iOS App Clips, Good? Why PWAs Are a Better Solution - Introducing PWA Clips
At WWDC 2020 Apple announced a new feature for iPhones, App Clips for iOS 14.
What you need right when you need it!
But are they really an innovation?
No, not really.
Are they useful?
The concept yes, but the execution no.
Is there a better, available on all platforms way to accomplish the same thing?
Yes the web has had this feature since QR and barcode scanning was added to phones several years back, including iPhones.
Another reason why progressive web applications are superior to native applications.
Many are comparing the new app clips to progressive web apps, but clips are more analogous to a single web page.
The problems mobile apps have are high install friction and of course the space they occupy on your phone.
Most consumers only use a small handful of apps. Typically 10 or fewer. Most of their app screen time is within a single application. The most popular brands are Facebook's social media platforms, YouTube and other video services.
When a consumer is searching for a local business or wants to make a contactless purchase in a store they do not want to fuss with downloading an app. They want to make the purchase as quickly as possible.
We also know roughly 3% of app usage is retail apps. The main reason, there is so much effort required to download an app to do the exact same thing you can do in the website.
App clips are designed to facilitate this instant engagement experience.
A problem they will help address is the increasing demand for touchless or contactless experiences.
As concerns over transmitting virus and bacteria are at an all time high, consumers are seeking experiences to reduce potential shared touching opportunities.
Cash payments are common transaction being replaced with digital payment options. But it extends beyond this.
If you want to visit a local sit down restaurant menus are going digital. But to view the establishment's menu you must download an app? Not many will fuss with the exercise.
The concept of an app clip reduce the app install friction, but are limited to just the Apple ecosystem.
This is a great idea, but has been available in the web for years. After discussing App Clip details I will review a simple implementation in a progressive web application.
- What Are Apple App Clips for iOS 14?
- Why The Concept of an App Clip is Good
- How Deep Linking Into Your Website Accomplishes the Same Thing
- Streamlining Authentication and Payment in a PWA
- Drawbacks to iOS App Clips
- Implementing the App Clip Concept in a PWA
- Replace the App Clip Sheet with an Add to Homescreen Prompt
- Your Next Steps
What Are Apple App Clips for iOS 14?
App clips are a light weight way for a business to create a direct hook into a call to action.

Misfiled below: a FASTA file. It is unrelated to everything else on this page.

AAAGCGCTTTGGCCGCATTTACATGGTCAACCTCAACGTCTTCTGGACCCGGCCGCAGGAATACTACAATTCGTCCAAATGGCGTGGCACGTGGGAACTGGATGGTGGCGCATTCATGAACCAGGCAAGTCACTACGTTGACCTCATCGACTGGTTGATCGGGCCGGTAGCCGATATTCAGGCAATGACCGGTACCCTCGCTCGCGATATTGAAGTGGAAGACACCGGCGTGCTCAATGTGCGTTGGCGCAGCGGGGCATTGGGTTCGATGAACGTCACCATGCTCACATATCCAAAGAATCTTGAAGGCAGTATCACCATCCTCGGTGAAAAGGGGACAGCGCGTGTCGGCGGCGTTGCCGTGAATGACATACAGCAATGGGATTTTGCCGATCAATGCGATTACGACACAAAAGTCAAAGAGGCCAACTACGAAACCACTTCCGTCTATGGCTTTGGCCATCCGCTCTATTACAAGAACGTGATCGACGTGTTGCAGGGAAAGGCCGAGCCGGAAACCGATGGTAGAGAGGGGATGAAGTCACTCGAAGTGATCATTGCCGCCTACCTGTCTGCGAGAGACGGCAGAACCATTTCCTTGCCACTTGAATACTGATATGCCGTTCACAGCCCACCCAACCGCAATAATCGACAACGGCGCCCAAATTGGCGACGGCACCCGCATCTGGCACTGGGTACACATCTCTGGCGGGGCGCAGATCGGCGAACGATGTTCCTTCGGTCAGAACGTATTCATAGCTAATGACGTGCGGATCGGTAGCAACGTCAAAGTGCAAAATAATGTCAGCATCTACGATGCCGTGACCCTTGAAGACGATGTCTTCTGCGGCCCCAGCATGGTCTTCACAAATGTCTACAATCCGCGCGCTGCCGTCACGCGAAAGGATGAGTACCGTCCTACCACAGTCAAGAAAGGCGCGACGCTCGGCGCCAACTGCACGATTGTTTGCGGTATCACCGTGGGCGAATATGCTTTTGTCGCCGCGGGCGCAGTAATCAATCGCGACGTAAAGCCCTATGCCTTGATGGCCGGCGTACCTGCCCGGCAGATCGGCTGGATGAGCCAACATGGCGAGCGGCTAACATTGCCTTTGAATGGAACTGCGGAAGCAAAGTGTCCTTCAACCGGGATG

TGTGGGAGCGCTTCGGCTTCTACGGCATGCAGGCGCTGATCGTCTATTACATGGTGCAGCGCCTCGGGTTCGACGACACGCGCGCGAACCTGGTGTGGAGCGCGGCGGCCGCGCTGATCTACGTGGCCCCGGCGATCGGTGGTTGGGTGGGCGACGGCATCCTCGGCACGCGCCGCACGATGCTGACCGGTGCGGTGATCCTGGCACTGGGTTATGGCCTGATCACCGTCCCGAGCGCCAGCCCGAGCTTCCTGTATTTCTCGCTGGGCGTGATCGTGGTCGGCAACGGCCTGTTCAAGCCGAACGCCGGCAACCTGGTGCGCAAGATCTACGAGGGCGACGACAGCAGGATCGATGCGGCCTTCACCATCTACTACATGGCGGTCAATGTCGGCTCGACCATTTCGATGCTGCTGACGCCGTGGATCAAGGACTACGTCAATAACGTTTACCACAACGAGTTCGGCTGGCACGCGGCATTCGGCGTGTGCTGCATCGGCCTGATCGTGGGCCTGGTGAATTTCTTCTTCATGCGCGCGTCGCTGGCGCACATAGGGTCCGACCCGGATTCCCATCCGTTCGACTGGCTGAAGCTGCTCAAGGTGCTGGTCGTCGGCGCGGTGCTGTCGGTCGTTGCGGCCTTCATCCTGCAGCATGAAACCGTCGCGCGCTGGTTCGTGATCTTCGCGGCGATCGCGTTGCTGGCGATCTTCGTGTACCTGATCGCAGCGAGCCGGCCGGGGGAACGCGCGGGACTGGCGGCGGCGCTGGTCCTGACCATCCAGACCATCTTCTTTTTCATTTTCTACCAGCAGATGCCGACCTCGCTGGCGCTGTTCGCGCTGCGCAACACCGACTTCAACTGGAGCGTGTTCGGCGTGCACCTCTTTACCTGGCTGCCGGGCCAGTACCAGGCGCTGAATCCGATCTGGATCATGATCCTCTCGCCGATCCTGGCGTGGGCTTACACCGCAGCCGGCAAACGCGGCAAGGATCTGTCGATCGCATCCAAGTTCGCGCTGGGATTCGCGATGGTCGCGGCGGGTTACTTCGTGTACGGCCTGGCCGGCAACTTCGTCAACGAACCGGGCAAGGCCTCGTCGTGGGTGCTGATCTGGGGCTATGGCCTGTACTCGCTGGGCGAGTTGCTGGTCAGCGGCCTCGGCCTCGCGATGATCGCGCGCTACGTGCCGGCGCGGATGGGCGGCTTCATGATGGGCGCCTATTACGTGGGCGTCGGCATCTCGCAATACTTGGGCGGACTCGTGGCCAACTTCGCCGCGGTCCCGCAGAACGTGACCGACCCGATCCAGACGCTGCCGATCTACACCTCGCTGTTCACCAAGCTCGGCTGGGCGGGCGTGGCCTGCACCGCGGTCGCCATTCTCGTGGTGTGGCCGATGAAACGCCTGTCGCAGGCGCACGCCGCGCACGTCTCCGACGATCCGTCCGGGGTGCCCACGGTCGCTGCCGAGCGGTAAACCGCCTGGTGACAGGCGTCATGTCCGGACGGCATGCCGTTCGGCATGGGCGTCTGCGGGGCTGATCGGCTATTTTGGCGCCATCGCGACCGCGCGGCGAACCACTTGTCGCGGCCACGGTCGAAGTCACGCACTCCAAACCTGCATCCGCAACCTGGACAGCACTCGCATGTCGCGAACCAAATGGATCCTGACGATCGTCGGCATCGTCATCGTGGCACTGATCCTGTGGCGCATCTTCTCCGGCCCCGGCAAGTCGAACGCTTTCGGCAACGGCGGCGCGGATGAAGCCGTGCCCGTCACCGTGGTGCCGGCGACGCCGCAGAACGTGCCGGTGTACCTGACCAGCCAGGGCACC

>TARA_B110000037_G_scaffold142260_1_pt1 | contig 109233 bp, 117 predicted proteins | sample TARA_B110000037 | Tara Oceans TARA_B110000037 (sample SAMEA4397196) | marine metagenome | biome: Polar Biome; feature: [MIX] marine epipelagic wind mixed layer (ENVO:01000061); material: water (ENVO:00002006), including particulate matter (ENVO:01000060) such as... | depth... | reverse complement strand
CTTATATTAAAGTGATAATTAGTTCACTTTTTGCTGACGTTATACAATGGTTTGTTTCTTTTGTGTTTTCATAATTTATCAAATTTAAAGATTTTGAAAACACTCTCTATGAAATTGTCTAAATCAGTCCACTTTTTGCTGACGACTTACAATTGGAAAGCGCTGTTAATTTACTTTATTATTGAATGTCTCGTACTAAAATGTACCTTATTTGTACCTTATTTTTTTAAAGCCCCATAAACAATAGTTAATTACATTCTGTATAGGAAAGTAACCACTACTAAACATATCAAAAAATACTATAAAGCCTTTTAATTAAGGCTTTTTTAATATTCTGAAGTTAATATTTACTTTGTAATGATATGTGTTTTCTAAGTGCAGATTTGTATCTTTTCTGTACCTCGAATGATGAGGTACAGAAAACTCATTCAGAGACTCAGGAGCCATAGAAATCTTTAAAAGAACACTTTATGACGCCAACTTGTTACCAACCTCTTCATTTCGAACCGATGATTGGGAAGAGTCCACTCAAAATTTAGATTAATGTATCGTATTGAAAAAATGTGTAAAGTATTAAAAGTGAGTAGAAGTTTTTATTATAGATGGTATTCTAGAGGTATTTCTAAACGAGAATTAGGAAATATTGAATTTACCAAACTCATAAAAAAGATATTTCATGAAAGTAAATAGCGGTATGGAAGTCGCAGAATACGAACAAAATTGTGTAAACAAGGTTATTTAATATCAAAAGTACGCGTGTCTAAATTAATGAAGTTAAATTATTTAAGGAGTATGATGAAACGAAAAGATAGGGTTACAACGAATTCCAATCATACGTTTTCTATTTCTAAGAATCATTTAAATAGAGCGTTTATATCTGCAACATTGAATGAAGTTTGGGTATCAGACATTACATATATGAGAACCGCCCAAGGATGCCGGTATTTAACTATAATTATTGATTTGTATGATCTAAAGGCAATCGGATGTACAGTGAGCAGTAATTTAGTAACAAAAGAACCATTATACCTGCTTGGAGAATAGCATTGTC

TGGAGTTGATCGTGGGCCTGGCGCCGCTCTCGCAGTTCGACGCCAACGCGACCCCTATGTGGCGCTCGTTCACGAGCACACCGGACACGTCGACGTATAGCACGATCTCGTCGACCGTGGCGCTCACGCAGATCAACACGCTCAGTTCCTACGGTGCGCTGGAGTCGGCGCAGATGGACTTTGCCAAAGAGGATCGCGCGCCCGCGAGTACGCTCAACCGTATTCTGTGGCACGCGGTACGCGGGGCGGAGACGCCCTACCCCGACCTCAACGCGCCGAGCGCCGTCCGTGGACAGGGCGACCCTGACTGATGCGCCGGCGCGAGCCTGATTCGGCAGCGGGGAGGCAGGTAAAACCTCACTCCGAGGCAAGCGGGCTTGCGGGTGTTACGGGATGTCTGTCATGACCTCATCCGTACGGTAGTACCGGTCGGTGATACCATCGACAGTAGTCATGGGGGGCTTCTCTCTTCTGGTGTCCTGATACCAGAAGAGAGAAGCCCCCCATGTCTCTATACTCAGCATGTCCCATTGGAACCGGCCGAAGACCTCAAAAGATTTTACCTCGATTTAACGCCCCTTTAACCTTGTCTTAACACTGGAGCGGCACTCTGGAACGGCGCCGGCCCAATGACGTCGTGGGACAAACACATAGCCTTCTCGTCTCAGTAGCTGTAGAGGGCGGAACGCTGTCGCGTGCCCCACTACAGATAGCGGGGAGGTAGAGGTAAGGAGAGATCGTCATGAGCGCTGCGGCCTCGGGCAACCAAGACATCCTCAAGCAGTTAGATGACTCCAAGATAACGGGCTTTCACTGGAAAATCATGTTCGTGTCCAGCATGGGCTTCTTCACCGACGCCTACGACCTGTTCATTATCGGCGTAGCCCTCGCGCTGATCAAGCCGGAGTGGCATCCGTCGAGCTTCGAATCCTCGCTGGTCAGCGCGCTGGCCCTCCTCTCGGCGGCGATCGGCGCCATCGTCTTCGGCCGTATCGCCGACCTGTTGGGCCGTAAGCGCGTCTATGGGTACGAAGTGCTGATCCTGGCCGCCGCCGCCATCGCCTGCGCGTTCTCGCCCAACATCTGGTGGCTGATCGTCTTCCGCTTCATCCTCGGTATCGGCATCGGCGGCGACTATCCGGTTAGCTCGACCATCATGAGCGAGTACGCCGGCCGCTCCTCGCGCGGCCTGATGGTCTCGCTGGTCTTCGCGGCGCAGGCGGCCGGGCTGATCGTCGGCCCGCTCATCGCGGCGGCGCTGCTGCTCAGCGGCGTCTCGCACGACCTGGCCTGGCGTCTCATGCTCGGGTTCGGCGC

Most of the examples in the announcement video focus on driving fast in person purchases. This concept is good news for contactless payments and customer experiences.
The way clips work is an iPhone user sees an Apple App Clip code, QR or NFC. They can scan the code with their phone and it will download the clip and they can perform a quick call to action.
The App Clip is a small portion of your app and does not require the App Store process to accomplish a goal.
For most this is purchasing a product, either in person or even online.
When the code is download a small panel is displayed at the bottom of the screen. From there the consumer can perform the action, such as completing a purchase.
Clips do not need to be limited to purchases. You could also use them to drive communications. For example sharing directly to a social network with your message, or communicating to your staff.
In a restaraunt diners could send requests to the host for refills or order updates.
The process requires a portion of your app, binary code to be downloaded and executed before the experience works. A clip can be up to 10MB in size.
Why The Concept of an App Clip is Good
The concept is great. We need a fast, easy to use mechanism for customers and visitors to quickly access information and processes. The rise of touchless and contactless customer experiences will drive the adoption of clips and clip like technology.
Anything that reduces friction in the customer and even employee journey should be welcome by everyone.
Always make it easy to interact with your brand and clips do this.
Traditionally the mobile app experience is very frustrating. A user must find the app. Then installe the app. Then register and or sign in with an existing account. They may also have to wade through a series of permission prompts etc.
Each step introduces more anxiety and reduces chance your application install is complete.
Once downloaded, around 1 in 10 app downloads are used more than once. And beyond that 90% of app time is isolated to a user's favorite app. The favorite app is typically their favorite social media, YouTube and other video providers, not your app.
When placing an order (think food) or making an instore purchase no one wants to really fuss with the app install process. They want to just place the order and leave.